Skip to main content

Improving problem description

This week is set off for improving the chapter on problem description. Every thesis has a "problemstilling", a problem which the thesis should solve. A goal, or a challenge. Currently the chapter looks a little something like this:

Challenges

What are the challenges that have pushed forth content management. What are the problems IT-departmens suffer from today related to web content. Issues on web-management.

The issues of web content management

Content is not maneuvrable. There is too much of it, too many web pages with too many attached documents. Often a corporation will put much resource into sustainin a site map and a navigation tree, but if these are made manually, it will be a lot of work and no guarantee to be correct. Searching is a great shortcut to make all content available, but searching the right way is easier said than done. Does the search engine check if the search word was incorrectly spelled? Are there any synonyms of the search word which should be checked?


Content is useless. The web page is full of dead links. There exists many pages and documents which are not linked to at all, and therefore never will be accessed. It is safe to say that content which is not accessed and used has no value.


Content is not automatically accessible. No XML export. Recently many news-sites have offered the option of subscribing via popular RSS-feeds. By subscribing to these feeds in RSS-readers or news-aggregators, the process of collecting news from these sites is turned from a pull-protocol (actively surfing around on news-sites) into a push-protocol (content is pushed to the reader, like mail to a recipient).


Content has no meta information. There has a been a noteworthy increase in the ability to tag or label various data objects with meta data, like in the header of a HTML-page, or in the properties of a Word-document. It is difficult to force users into actually using these features manually. If the title of this document is "Content Management", why should I write in its meta-data that it is about the same topic? A possible solution to the meta-problem lies in automatically tagging content [HP, 2004].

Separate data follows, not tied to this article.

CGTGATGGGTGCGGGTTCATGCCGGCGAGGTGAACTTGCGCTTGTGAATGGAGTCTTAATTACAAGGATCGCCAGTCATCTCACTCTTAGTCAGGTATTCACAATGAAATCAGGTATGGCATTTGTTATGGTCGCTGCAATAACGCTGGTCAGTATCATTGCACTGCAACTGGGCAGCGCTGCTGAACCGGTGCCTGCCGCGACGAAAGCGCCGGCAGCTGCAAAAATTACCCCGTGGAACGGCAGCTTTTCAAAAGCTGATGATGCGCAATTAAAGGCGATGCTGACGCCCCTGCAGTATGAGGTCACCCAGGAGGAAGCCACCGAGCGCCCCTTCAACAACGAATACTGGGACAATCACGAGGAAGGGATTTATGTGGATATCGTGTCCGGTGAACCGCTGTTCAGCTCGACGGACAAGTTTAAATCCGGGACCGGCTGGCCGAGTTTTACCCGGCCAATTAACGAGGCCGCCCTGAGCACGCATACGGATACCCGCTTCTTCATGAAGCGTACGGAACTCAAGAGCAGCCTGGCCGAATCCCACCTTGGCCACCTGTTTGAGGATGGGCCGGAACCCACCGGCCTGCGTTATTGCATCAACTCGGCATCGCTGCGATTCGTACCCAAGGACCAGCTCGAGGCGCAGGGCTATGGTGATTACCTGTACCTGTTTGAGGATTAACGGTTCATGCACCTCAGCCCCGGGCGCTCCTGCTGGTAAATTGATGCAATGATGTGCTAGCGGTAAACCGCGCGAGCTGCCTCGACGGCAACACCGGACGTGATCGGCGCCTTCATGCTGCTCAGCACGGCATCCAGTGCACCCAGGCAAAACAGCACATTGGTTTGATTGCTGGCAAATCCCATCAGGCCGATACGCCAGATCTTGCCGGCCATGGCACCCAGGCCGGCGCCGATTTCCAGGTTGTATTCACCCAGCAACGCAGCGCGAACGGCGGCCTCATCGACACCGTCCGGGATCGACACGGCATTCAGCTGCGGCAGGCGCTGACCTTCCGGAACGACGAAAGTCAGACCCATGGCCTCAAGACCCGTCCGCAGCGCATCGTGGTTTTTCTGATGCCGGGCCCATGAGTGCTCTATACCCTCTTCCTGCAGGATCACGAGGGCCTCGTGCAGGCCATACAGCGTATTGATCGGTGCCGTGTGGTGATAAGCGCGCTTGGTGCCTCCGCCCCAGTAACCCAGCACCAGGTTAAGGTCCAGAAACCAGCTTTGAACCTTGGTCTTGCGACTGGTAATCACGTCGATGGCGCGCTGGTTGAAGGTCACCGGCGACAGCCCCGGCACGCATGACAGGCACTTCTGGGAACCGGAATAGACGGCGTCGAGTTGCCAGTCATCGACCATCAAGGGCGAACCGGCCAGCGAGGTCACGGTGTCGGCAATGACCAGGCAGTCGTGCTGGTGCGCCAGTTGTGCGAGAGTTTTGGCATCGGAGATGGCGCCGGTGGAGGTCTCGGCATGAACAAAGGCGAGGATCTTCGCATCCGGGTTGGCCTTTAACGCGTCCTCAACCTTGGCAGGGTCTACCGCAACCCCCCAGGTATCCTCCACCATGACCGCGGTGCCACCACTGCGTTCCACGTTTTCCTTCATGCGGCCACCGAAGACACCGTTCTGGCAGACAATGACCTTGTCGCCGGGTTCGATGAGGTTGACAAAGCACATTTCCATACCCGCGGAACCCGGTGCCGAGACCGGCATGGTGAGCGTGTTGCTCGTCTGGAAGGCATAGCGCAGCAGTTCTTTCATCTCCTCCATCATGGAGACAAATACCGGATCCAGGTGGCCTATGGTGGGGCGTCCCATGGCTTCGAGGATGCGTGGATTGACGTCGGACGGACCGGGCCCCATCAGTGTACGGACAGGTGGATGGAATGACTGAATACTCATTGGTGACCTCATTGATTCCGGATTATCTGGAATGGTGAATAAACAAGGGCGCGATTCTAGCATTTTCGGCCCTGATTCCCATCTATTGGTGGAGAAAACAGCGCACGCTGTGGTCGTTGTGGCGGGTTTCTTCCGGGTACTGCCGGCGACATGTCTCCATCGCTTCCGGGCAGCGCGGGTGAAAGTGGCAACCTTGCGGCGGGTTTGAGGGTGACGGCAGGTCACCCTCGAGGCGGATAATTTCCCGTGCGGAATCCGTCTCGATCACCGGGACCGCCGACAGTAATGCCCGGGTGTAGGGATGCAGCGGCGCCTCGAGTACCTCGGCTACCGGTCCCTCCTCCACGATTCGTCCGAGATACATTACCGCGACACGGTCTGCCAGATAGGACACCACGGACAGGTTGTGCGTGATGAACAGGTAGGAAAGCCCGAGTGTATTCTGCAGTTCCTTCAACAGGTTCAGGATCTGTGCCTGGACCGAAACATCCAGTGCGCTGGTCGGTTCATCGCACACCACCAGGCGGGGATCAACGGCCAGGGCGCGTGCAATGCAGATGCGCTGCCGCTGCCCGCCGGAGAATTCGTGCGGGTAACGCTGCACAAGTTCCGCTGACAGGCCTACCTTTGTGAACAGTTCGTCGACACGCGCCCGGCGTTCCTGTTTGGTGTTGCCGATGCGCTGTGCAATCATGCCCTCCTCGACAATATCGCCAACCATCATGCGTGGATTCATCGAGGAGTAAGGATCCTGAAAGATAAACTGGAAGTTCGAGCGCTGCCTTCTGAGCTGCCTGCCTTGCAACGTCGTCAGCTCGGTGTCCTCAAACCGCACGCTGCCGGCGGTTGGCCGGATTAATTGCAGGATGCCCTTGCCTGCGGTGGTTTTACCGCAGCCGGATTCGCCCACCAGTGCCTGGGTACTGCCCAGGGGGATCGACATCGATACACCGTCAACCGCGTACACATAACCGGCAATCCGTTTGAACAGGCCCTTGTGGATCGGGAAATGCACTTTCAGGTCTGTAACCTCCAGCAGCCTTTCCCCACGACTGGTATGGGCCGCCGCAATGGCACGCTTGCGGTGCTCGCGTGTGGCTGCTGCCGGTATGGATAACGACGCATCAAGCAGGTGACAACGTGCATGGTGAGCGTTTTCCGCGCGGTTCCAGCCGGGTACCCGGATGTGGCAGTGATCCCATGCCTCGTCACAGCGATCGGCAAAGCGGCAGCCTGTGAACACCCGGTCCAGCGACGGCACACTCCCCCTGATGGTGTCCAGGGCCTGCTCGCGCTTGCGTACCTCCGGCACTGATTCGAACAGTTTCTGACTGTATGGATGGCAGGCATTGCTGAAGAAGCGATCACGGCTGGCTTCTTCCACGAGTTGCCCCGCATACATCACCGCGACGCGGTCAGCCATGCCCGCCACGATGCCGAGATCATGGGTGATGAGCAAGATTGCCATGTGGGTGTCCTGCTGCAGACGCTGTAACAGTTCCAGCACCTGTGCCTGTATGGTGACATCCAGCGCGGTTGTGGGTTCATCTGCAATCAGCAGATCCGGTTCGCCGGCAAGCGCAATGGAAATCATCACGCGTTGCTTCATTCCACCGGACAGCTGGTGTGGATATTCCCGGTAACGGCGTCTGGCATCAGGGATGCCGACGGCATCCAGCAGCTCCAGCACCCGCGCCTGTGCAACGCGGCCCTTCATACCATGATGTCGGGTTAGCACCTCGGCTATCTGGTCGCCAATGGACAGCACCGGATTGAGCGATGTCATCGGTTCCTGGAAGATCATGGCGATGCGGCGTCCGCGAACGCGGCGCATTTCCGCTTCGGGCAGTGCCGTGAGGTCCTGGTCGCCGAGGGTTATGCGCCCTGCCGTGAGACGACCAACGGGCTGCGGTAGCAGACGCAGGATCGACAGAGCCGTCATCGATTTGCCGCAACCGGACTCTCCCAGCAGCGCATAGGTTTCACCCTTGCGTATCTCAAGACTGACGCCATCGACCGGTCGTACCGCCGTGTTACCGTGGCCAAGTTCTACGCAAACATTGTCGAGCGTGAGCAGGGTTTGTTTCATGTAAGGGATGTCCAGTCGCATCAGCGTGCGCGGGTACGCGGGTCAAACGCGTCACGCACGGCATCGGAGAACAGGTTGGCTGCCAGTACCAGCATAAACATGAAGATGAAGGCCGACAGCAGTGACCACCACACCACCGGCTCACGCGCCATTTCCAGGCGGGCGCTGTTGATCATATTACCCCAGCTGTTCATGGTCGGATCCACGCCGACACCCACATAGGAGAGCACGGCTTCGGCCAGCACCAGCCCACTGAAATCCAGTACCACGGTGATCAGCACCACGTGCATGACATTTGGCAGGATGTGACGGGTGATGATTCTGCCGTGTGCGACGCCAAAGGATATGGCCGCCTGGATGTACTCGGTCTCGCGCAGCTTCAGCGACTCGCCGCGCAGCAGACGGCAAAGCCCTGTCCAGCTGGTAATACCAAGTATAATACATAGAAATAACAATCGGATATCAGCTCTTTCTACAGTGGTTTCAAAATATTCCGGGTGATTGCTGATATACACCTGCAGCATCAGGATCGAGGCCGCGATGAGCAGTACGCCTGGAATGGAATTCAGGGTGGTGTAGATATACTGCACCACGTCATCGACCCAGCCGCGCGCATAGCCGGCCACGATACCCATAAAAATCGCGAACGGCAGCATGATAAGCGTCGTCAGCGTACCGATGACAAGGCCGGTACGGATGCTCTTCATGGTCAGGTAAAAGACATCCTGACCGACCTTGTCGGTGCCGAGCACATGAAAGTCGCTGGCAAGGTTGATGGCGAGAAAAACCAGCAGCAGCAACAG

Content is technically unaccessible. Dependancy to specific software or platform restricts the numbers of users.


-------

So I need to come up with something more completing this chapter. A good CMS doesn't produce the problems mentioned above. CMS-es like this already exist, I'm sure. And the goal of the thesis could indeed be to present a CMS solving these, by the use of open standards. To get the open source bit in, I should add something about functionality and customization (functionality is content too!, like Boiko said). A old rusty CMS, or even a modern one (but not a tidy one) can be quite hard to extend, having components which are not reusable. Content is not reusable.

Interestingly, I'm not the only one who's been asking questions about meta-data. Seth Cambridge is another blogger I just added to my bloglines. But still it remains a problem that so much of the CMS theory landscape remains opinions through blogs and online articles, mediums not really appreciated by the people who will judge my thesis. I might have to get back to basis and read up on some ancient IT-theory I can reuse in this context (but I haven't really got time to do that).

Comments

Popular posts from this blog

Managing dot-files with vcsh and myrepos

Say I want to get my dot-files out on a new computer. Here's what I do: # install vcsh & myrepos via apt/brew/etc vcsh clone https://github.com/tfnico/config-mr.git mr mr update Done! All dot-files are ready to use and in place. No deploy command, no linking up symlinks to the files . No checking/out in my entire home directory as a Git repository. Yet, all my dot-files are neatly kept in fine-grained repositories, and any changes I make are immediately ready to be committed: config-atom.git     -> ~/.atom/* config-mr.git     -> ~/.mrconfig     -> ~/.config/mr/* config-tmuxinator.git       -> ~/.tmuxinator/* config-vim.git     -> ~/.vimrc     -> ~/.vim/* config-bin.git        -> ~/bin/* config-git.git               -> ~/.gitconfig config-tmux.git       -> ~/.tmux.conf     config-zsh.git     -> ~/.zshrc How can this be? The key here is to use vcsh to keep track of your dot-files, and its partner myrepos/mr for o